We apply some basic (socio)linguistic methods to the choice of scripts (thus implementing an idea put forward by Unseth 2005), which enable us to analyse socio-cultural factors influencing this choice and the emergence of biscriptality.

As a result, according to sociolinguistic criteria we distinguish between:

Apart from this sociolinguistic distinction, we also have to differentiate graphematically between scripts (like Cyrillic, Latin, Arabic, etc.), glyphic variants of scripts (like blackletter, roman type and Gaelic type as variants of the Latin script) and orthographies. This is important for the evaluation of cultural exchange within biscriptal speech communities because a text written in a foreign script can be completely unreadable, whereas different orthographies never seriously obstruct communication.

We therefore propose the following scheme of 3 × 3 situation types. (Underneath the proposed terms we give a possible example for each situation.)

script glyphic variant orthography
privative digraphia
medieval Scandinavia:
runes vs. Latin alphabet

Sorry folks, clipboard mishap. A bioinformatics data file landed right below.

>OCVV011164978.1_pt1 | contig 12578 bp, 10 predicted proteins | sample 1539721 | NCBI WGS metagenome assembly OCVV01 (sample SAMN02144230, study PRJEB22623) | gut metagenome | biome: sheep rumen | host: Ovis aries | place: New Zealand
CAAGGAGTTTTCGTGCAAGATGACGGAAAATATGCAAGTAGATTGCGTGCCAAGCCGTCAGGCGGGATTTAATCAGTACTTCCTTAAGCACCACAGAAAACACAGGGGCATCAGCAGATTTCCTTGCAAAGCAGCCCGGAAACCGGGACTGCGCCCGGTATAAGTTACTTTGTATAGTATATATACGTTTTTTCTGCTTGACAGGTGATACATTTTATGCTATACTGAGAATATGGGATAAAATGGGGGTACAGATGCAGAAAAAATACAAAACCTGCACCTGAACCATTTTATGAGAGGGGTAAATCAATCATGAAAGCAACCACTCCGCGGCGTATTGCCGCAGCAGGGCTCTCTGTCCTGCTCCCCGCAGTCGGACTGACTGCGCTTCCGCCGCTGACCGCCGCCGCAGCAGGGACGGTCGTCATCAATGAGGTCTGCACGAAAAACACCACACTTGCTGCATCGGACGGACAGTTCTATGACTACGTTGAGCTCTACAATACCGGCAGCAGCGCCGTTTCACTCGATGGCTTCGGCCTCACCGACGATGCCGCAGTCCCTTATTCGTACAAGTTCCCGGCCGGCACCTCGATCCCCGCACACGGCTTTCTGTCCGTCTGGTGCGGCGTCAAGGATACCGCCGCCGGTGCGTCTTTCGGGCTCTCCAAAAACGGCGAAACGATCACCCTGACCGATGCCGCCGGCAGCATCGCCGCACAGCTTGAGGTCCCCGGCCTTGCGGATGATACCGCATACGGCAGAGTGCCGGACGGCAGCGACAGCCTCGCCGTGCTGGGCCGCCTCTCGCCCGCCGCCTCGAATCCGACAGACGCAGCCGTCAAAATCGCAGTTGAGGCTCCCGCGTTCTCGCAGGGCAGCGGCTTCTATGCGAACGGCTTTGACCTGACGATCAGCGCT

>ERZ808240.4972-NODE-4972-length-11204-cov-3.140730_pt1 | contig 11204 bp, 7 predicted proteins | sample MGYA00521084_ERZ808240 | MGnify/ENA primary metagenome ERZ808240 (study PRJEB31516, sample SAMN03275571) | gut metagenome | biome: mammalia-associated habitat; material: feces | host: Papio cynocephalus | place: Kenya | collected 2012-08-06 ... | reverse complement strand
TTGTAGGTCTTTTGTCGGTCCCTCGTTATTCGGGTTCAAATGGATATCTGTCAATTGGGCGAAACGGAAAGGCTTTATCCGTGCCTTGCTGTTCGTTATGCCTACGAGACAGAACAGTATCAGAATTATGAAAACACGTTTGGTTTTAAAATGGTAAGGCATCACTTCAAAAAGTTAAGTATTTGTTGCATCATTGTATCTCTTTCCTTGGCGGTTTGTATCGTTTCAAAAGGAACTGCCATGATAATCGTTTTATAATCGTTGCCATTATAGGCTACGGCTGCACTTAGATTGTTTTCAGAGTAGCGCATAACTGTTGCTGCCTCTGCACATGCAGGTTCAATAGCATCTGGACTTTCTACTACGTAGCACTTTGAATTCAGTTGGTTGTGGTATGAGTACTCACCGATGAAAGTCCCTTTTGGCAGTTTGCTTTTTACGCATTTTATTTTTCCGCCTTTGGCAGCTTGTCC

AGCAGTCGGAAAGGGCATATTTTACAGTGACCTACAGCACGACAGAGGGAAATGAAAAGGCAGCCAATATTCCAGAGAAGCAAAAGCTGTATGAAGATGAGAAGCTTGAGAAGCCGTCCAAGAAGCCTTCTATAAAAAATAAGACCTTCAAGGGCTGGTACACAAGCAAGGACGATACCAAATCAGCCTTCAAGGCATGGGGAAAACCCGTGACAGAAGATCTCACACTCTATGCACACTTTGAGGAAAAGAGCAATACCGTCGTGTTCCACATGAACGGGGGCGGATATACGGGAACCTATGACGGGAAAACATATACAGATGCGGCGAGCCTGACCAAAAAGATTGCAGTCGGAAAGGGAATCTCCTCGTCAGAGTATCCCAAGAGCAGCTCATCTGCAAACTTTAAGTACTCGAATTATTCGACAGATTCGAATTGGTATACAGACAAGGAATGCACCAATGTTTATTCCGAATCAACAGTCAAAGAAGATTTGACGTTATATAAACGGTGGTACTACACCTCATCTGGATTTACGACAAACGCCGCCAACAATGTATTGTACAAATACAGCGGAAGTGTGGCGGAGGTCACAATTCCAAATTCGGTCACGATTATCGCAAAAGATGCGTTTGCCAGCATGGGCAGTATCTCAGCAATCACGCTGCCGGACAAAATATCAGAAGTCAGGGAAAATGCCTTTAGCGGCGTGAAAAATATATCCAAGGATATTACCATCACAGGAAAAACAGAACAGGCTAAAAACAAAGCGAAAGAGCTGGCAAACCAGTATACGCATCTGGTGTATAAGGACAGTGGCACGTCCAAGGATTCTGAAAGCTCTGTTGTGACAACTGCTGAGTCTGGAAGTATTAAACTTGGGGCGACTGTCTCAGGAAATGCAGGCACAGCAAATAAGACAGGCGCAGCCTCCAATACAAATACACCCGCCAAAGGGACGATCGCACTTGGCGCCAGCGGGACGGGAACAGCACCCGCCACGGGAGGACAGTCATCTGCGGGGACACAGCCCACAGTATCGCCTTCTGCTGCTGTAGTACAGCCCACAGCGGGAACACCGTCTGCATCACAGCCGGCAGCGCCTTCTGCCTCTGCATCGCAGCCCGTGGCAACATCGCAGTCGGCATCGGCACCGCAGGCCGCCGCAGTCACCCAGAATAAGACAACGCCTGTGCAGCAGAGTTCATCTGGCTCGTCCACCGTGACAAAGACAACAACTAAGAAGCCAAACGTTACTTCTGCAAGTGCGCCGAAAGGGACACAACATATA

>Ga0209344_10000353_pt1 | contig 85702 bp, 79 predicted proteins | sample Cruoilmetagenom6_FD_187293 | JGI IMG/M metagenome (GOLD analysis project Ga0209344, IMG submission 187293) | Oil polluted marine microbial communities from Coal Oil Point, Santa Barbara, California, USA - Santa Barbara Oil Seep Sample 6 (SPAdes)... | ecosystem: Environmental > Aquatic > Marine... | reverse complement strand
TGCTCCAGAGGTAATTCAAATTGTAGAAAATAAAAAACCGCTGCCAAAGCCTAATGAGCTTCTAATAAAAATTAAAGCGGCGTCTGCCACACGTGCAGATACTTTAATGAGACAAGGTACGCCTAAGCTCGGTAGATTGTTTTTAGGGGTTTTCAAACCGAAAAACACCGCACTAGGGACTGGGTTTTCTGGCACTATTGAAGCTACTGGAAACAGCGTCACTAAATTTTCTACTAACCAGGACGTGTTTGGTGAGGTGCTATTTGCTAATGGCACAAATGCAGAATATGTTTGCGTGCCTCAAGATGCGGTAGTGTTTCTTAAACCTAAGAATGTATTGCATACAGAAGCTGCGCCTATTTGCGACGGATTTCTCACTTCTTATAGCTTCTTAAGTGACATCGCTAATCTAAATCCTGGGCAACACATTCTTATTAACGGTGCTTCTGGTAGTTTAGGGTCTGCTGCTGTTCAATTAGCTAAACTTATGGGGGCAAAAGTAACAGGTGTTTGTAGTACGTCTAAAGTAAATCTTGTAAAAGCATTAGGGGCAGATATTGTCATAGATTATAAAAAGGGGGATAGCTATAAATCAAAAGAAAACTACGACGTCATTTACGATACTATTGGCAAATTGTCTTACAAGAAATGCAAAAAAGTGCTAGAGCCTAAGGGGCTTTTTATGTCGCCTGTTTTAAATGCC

Russian (18th/19th c.):
Old Cyrillic vs. civil script
medieval Novgorod:
standard vs. vernacular
equipollent scriptal pluricentricity
Devanagari vs. Arabic
glyphic pluricentricity
Medieval Latin:
Caroline vs. Beneventan
orthographic pluricentricity
color vs. colour etc.
diasituative bigraphism
Cyrillic vs. Latin
German (1749–1941):
blackletter vs. roman type
Belarusian (1980s–2008):
Narkamaŭka vs. Taraškevica

Works cited

Bergaigne, Abel. 1893. Inscriptions sanscrites du Cambodge [edited and commented by Auguste Barth]. Notices et extraits des manuscrits de la Bibliothèque Nationale et autres bibliothèques 27(1). 293–588.

Consani, Carlo. 1988. Bilinguismo, diglossia e digrafia nella Grecia antica I: Considerazioni sulle iscrizioni bilingui di Cipro. In: Bilinguismo e biculturalismo nel mondo antico: Atti del Colloquio interdisciplinare tenutoa Pisa il 28 e 29 settembre 1987. Ed. Enrico Campanile, Giorgio R. Cardona, Romano Lazzeroni. Pisa: Giardini. 35–60.